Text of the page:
A possible explanation is that SG&A costs were hidden through related party transactions, but that these costs are now coming back. How this could have worked is that Consciencefood sold their noodles through distributors (an undisclosed related party) that asked artificial low prices for transport and marketing. Now that the company is public these related parties get back their money by being able to ask higher prices.
It sounds like a plausible scenario, but the big question is of course why Consciencefood is, even at these elevated levels, still spending just 9.5% of revenue on SG&A while Indofood has been spending significantly more every year. Maybe this hypothesis explains part of the increasing SG&A expenses, but it can never be a full explanation. The costs simply aren’t high enough after the IPO.
There is one cost that should be similar for both companies: transportation. Getting things from A to B is a commodity business, and the cost of fuel and trucks are the same for both parties. So how much of their revenue is Consciencefood spending on transportation versus Indofood? Consciencefood doesn’t disclose this in their annual report, but between 2007 and 2009 it was approximately 1% of sales while Indofood spends 3% of sales on transportation.
Indofood does a lot more things than making noodles. Their consumer branded products division generates 43% of sales and is good for 42% of EBIT. So it seems unlikely to me that the high transportation costs are the results of lower margin business divisions, and when we look at the segment results we see that the consumer branded products division does have SG&A expenses in line with the >13% average.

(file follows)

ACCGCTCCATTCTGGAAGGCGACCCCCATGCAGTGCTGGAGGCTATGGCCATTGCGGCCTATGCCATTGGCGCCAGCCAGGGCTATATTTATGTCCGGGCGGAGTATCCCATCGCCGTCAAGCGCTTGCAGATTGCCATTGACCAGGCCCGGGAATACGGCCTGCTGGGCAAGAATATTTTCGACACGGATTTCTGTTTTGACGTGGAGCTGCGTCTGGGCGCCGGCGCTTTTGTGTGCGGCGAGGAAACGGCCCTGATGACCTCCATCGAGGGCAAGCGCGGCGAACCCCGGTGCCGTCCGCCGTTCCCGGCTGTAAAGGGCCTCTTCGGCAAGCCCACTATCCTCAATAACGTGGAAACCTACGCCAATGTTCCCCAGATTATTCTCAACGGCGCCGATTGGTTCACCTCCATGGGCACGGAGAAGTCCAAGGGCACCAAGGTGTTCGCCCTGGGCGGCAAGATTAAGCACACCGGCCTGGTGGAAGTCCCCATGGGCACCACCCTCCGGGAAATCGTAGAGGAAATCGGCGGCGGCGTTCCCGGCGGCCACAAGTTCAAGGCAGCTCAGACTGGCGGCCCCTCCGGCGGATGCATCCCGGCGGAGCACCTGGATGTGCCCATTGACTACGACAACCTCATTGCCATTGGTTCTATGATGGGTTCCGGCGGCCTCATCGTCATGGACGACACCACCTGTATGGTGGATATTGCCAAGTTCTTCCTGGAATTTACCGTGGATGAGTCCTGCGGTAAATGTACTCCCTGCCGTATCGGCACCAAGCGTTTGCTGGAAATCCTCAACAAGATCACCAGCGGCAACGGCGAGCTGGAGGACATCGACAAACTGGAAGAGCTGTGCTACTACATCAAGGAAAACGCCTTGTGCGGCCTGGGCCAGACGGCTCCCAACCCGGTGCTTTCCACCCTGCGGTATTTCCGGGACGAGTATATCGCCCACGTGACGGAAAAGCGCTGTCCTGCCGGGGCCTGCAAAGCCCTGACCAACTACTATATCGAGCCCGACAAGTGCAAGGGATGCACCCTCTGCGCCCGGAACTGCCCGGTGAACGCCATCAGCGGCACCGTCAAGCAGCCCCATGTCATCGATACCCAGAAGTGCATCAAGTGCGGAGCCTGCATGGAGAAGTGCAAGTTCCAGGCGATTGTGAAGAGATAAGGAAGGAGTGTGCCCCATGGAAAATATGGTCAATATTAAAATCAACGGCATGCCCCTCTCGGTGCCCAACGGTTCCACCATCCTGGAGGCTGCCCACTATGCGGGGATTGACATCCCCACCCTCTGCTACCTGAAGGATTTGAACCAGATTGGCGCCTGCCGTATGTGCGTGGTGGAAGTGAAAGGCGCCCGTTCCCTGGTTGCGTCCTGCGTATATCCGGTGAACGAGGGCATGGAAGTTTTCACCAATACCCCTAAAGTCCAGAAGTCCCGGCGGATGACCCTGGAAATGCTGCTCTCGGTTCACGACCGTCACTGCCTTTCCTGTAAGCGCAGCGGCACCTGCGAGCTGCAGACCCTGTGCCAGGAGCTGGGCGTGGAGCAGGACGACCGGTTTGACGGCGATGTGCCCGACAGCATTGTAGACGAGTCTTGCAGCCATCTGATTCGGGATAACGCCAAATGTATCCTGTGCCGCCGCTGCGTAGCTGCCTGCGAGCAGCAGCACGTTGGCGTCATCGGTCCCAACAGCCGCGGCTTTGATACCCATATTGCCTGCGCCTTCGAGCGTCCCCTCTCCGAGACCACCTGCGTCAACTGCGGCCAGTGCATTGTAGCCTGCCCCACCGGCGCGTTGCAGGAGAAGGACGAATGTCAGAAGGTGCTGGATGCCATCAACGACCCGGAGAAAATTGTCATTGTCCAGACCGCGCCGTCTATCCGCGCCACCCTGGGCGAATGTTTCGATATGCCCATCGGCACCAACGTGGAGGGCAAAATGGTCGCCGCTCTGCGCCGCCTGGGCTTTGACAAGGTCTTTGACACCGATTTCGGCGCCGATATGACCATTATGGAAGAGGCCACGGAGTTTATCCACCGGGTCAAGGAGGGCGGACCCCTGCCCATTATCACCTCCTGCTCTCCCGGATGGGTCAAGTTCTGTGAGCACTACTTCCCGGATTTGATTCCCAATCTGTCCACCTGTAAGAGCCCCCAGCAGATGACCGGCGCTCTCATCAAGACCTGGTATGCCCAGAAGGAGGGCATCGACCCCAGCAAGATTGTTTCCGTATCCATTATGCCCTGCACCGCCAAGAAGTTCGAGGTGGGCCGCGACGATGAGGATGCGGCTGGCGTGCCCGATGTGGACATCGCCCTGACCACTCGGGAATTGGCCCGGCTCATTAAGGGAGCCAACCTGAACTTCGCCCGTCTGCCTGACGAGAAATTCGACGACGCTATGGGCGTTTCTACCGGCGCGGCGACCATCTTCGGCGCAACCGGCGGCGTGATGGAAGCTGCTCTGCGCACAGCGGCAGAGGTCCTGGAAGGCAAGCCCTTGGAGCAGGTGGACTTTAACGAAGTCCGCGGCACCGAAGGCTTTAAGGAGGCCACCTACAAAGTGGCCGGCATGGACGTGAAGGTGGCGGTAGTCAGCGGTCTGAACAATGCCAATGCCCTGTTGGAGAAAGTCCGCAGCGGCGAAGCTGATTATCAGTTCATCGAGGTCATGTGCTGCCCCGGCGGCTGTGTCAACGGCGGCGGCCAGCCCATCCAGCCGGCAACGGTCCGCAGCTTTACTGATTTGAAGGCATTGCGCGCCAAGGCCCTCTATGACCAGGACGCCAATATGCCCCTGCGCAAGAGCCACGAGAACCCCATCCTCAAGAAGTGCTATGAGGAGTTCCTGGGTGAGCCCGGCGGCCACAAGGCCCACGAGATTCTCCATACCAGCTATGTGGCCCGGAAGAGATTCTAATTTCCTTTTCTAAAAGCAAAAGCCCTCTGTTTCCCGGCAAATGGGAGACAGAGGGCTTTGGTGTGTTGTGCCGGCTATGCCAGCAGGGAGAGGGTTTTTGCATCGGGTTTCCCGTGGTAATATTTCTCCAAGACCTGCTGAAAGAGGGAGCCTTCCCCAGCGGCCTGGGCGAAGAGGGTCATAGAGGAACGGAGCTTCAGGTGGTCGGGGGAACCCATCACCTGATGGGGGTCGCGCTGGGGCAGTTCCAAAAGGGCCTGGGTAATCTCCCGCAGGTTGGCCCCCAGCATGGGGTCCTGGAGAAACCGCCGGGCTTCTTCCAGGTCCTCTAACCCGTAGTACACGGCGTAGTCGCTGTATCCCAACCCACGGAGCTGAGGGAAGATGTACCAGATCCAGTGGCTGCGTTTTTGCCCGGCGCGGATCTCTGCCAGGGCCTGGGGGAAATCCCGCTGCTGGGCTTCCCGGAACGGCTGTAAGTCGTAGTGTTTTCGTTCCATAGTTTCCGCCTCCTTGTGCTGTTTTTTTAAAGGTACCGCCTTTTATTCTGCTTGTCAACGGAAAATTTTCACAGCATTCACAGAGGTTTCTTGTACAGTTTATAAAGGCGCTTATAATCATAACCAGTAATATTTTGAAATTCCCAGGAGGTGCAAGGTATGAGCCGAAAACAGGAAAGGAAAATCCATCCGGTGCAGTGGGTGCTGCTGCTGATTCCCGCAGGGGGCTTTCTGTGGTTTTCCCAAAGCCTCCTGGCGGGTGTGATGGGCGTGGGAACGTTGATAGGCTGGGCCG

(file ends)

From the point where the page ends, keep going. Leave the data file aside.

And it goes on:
What’s also not helping the Consciencefood case is that North-Sumatra doesn’t have a very high population density compared to Java. This shouldn’t be positive for transportation costs, and the same is true for the fact that Consciencefood is pricing their noodles at a slightly lower price point than Indofood. If you move cargo that’s worth less you generate less revenue while you still need the same amount of fuel to move it from A to B.
Can this be explained?
So what could explain the low transportation costs? With a lower population density it’s unlikely that they have to drive significantly smaller distances. Trucks and fuel are priced the same for both parties, and while I haven’t found a good data source it’s nearly impossible that different wage levels are the explanation. The minimum wage in North Sumatra is actually higher than in the Java provinces and so is GRP per capita.
I don’t know what’s left as an explanation. I can see how you can for example spend less money on advertising if you have a better or cheaper product. You might have lower corporate overhead because you are running a leaner organisation, but having a competitive advantage in moving your products from A to B using trucks seems nearly impossible. In fact the company writes the following in the IPO prospectus:
We deploy our own trucks to deliver goods from our factory to our customers that have been secured by our own marketing team. For sales made through our distributors, either Olagafood or our distributors will arrange for the delivery of goods by third party operators. We do not enter into long term transport contracts with third party transport operators as there are many such operators.
High capex after the IPO